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Telecom Act Going Cellular on Reservations

Communication: Native Americans in Arizona and New Mexico will get 30,000 phones.

November 23, 2001|From Associated Press

PHOENIX — About 30,000 cellular phones are being distributed free to those living on Indian reservations in Arizona and New Mexico.

The Telecommunications Act of 1996, which was designed to provide reasonably priced phone access to all Americans, has focused in the past on building land lines. This is the first time money from the federal program has been used for a wireless project, an Arizona newspaper reported.

Just 47% of those living on Indian reservations have phone services. On the Ft. Apache Indian Reservation, home to the White Mountain Apache Tribe in east-central Arizona, only 20% have service. Building land lines isn't always feasible.

"We have 13,000 people over 1.6 million acres," said Dallas Massey Sr., chairman of the White Mountain Apache Tribe. "And there's all our mountains, canyons and valleys."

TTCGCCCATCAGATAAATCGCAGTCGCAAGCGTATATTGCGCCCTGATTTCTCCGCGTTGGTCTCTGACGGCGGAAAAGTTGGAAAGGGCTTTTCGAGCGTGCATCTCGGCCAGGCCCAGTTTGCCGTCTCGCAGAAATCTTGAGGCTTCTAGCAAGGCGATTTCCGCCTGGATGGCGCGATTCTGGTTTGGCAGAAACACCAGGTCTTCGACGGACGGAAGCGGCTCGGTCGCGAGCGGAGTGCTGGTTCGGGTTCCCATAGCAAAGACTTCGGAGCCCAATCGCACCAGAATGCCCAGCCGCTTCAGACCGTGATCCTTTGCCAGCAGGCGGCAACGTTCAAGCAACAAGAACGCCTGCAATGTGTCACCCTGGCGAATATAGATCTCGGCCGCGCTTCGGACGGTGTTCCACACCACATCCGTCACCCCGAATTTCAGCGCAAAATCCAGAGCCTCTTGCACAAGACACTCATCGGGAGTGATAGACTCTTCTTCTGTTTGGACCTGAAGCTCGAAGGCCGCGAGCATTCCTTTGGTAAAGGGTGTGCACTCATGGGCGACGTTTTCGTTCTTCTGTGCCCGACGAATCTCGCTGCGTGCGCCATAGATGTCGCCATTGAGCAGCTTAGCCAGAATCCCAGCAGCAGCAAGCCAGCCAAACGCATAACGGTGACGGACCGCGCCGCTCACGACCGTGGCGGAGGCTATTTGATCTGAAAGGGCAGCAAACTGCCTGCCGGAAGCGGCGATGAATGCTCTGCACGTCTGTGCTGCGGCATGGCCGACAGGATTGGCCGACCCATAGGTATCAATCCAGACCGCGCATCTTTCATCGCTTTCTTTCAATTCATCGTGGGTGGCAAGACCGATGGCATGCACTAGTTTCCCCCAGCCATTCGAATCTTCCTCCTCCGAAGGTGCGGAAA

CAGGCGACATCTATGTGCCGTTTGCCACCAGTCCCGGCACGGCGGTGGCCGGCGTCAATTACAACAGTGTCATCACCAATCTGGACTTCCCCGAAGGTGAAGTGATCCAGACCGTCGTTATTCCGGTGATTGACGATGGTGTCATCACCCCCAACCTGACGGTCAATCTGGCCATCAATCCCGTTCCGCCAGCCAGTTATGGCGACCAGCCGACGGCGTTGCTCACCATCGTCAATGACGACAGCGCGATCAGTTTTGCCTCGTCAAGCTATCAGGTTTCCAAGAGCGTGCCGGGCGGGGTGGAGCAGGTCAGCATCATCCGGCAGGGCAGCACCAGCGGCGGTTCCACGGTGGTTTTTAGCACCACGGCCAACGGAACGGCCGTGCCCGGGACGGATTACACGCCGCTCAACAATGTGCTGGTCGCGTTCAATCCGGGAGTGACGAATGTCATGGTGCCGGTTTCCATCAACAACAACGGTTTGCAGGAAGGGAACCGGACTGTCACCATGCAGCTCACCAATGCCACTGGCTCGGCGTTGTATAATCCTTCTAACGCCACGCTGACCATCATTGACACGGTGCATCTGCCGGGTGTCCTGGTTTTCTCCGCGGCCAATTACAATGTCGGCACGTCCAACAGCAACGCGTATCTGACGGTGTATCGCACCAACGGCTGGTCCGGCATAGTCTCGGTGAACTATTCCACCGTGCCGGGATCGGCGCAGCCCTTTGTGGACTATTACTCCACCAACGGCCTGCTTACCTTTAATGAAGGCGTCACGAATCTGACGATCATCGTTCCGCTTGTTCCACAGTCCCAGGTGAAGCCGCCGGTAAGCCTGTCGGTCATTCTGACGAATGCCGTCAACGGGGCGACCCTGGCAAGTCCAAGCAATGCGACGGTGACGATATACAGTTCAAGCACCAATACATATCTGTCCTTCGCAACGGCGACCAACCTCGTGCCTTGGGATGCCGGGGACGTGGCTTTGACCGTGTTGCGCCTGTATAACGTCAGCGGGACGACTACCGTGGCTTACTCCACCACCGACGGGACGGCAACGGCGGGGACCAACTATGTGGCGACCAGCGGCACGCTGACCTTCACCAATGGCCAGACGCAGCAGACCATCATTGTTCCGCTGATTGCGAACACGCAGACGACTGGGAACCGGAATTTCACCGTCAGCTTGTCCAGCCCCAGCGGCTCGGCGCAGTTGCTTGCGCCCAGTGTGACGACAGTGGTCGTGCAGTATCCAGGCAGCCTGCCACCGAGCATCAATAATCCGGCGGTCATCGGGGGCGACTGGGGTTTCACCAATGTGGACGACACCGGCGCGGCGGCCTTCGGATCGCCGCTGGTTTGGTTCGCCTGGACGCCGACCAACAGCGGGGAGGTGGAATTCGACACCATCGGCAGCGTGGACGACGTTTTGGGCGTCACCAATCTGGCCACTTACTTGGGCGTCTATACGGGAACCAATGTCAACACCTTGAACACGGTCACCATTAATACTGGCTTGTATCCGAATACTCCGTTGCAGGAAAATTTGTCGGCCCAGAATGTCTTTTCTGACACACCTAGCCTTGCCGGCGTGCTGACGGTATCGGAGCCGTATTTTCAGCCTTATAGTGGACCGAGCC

Nokia will donate 30,000 cellular phones worth $2.3 million to residents of the Ft. Apache, Navajo, Hopi and Zuni reservations, spokesman Keith Nowak told the Arizona Republic.

Service will cost $1 a month for 25 months through Cellular One. After that, the program will continue at a discounted rate yet to be determined, Nowak said.

The federal government will pay Cellular One $20 a month for each user. Nokia receives no reimbursement, though both companies gain visibility.

Massey said the phones are essential for emergencies on his reservations and that every member of the tribal police force now has one.

"And a lot of our people are elderly, and they are not healthy," he said. "They stay at home by themselves and they need to be able to call their brother, sister or grandchildren for help. But many of them couldn't afford the phones.

"We are very appreciative."

Cellular One already has 20 cellular towers on the reservations: 12 on the Navajo, one on the Hopi, three on the Zuni and four on the Ft. Apache, said Richard Watkins, the company's chief operating officer. Each tower costs $250,000 to $300,000.

The company plans to convert them from analog to digital late next year, which will allow data transmission and wireless Internet access.

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